CES 2009: Smaller OLED Display Seen to Expand in 2009

CES 2009 helped mark a number of upcoming technological trends that have either already reached the market or are about to do so in the next 12 months. Organic Light Emitting Diodes (OLED) display technology made an impact at CES 2009.

Despite CES 2009 Sony did not bring forward anything larger than their existing 27"-31" OLED prototypes already on display at CES 2008, Samsung showcased a 50" OLED prototype prior to CES. But they did show smaller OLED displays at their 2009 CES booth. The smaller OLED displays are already available on the market or set to launch later this year.



Sony prototype flexible OLED display
Sony 2" flexible OLED prototype could mark the future of this very exciting technology where thin, light, power efficient, and high performance OLEDs will become flexible, allowing for the first time new bendable color displays for applications such as mobile media players, electronic books, and even bendable computers. Although very exciting, Sony is expecting any consumer based bendable OLED products within the next 12 months.



LG 15" super thin OLED display
A very exciting product which supposedly should launch by the end of 2009 was on display on LG's booth. LG’s 15" OLED monitor (actually AMOLED) is only 0.8mm thick making it the thinnest display on display at CES 2009. No pricing was released, but it’s expected that the price is significantly less than Sony's existing $2000 11" OLED display.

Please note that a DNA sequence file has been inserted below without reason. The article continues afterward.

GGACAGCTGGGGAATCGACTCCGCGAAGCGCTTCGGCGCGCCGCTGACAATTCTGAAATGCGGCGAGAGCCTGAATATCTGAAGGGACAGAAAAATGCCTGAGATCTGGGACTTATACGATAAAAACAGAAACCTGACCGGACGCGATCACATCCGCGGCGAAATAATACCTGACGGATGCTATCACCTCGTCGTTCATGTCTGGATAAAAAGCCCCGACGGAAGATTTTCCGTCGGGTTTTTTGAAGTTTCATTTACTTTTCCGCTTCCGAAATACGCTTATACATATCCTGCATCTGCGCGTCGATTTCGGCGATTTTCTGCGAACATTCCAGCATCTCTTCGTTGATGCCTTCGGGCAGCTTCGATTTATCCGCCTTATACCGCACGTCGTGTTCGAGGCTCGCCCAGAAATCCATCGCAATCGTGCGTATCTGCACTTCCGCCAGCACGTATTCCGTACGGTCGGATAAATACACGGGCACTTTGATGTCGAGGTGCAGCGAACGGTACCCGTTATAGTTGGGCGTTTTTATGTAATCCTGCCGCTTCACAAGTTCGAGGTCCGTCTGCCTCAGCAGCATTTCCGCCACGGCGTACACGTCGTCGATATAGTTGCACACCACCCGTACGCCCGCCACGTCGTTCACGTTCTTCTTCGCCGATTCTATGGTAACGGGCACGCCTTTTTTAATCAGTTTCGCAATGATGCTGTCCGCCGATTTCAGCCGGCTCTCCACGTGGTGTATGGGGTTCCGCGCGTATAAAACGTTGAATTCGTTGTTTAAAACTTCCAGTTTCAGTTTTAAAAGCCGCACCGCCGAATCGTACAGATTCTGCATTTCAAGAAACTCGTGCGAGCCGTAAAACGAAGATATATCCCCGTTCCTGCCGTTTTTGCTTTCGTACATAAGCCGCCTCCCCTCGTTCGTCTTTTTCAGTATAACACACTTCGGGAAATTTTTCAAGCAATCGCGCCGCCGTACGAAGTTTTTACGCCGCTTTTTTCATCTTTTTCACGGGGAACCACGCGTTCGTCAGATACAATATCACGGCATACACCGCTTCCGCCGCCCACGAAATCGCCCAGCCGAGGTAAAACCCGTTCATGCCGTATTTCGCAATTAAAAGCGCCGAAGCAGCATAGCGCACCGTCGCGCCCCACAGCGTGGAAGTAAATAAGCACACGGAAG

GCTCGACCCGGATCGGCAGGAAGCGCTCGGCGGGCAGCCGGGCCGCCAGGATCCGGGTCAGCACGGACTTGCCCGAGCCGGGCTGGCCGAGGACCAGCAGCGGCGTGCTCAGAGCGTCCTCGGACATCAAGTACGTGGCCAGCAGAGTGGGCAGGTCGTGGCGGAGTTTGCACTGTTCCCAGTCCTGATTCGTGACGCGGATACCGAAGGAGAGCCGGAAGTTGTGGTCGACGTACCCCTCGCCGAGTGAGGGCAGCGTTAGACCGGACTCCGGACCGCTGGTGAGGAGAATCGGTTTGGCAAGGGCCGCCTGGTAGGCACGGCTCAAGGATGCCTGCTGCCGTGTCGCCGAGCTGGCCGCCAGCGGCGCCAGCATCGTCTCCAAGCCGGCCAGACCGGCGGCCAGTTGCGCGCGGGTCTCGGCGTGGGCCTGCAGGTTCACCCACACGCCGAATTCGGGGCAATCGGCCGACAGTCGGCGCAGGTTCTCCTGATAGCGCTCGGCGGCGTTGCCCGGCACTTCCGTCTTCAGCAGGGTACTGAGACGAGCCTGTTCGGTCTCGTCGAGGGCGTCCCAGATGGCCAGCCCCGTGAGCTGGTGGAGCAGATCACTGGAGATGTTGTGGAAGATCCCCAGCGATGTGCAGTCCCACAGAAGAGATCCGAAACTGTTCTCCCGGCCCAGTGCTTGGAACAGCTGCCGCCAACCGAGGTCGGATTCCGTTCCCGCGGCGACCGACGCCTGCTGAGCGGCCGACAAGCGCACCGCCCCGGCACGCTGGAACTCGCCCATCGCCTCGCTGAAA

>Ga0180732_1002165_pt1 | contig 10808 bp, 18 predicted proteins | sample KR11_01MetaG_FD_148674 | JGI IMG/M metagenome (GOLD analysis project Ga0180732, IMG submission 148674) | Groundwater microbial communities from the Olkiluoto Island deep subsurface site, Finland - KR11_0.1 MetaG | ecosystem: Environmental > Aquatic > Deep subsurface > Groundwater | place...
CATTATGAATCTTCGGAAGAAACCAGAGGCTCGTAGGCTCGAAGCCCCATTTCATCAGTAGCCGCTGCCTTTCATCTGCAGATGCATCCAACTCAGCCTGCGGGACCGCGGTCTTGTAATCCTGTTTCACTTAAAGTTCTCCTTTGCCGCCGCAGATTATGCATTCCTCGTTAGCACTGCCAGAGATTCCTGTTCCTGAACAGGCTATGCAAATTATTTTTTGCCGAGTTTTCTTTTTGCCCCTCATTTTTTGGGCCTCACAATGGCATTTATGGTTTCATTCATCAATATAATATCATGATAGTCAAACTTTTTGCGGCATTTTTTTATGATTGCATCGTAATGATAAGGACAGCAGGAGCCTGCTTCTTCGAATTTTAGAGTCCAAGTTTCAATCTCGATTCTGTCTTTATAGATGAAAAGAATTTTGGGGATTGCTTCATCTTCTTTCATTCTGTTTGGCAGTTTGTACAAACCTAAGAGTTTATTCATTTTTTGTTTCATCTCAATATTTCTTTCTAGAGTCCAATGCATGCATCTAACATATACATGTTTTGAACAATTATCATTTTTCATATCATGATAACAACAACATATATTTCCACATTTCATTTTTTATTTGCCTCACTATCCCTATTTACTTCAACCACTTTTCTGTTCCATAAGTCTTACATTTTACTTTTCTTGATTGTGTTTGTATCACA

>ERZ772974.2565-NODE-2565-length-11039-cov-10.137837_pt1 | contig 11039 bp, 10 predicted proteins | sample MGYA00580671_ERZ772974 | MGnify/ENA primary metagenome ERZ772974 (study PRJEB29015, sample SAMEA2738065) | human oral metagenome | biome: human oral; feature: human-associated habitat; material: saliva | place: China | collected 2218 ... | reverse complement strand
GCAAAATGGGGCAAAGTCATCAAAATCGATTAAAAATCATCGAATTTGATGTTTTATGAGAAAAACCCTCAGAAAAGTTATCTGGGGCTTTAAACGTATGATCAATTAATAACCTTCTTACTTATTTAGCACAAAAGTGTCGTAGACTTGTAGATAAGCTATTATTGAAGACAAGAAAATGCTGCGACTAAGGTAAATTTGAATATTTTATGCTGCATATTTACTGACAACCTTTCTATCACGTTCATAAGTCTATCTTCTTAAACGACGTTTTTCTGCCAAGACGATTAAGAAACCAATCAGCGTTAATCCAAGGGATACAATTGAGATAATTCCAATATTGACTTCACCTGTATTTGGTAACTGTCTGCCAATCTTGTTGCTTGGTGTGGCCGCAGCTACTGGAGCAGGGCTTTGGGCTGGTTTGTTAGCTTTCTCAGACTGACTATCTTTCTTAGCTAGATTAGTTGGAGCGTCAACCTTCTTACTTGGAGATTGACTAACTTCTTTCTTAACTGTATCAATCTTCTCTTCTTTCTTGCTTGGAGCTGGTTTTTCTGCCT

Kodak was showcasing its magnificent 7.6" OLED wireless picture frame, which actually looked much better on the Microsoft booth, probably due to the more eye catching content which was fed into it. Although the unit price has dropped to around $850 since it was launched just a couple of months ago, it's still a premium product and it is expected that OLEDs of similar size to stay this way for at least another 12-18 months.

The only area where OLEDs are already relatively widespread today is ultra small displays (2.5"- 3" range). In the last several months many companies in various areas have incorporated this technology into their products, including portable media players, cameras, cell phones, and even internet radios. This trend is only going to expand in 2009 and as prices go down, more and more OLED based portable products will specifically benefit from the technology’s ultra low power consumption.

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